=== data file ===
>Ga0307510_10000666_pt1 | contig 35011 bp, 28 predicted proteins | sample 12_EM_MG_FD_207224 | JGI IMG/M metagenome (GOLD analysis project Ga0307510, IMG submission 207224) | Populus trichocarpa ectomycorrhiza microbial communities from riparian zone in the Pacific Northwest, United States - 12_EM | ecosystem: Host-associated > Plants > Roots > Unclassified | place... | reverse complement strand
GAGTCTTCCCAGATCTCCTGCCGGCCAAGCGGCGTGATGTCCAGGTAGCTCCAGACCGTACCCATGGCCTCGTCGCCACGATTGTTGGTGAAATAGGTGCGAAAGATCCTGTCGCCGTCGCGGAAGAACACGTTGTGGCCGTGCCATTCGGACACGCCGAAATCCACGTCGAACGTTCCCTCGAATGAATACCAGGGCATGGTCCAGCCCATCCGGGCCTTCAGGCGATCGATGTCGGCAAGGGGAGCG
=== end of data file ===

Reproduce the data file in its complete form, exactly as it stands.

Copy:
>Ga0307510_10000666_pt1 | contig 35011 bp, 28 predicted proteins | sample 12_EM_MG_FD_207224 | JGI IMG/M metagenome (GOLD analysis project Ga0307510, IMG submission 207224) | Populus trichocarpa ectomycorrhiza microbial communities from riparian zone in the Pacific Northwest, United States - 12_EM | ecosystem: Host-associated > Plants > Roots > Unclassified | place... | reverse complement strand
GAGTCTTCCCAGATCTCCTGCCGGCCAAGCGGCGTGATGTCCAGGTAGCTCCAGACCGTACCCATGGCCTCGTCGCCACGATTGTTGGTGAAATAGGTGCGAAAGATCCTGTCGCCGTCGCGGAAGAACACGTTGTGGCCGTGCCATTCGGACACGCCGAAATCCACGTCGAACGTTCCCTCGAATGAATACCAGGGCATGGTCCAGCCCATCCGGGCCTTCAGGCGATCGATGTCGGCAAGGGGAGCG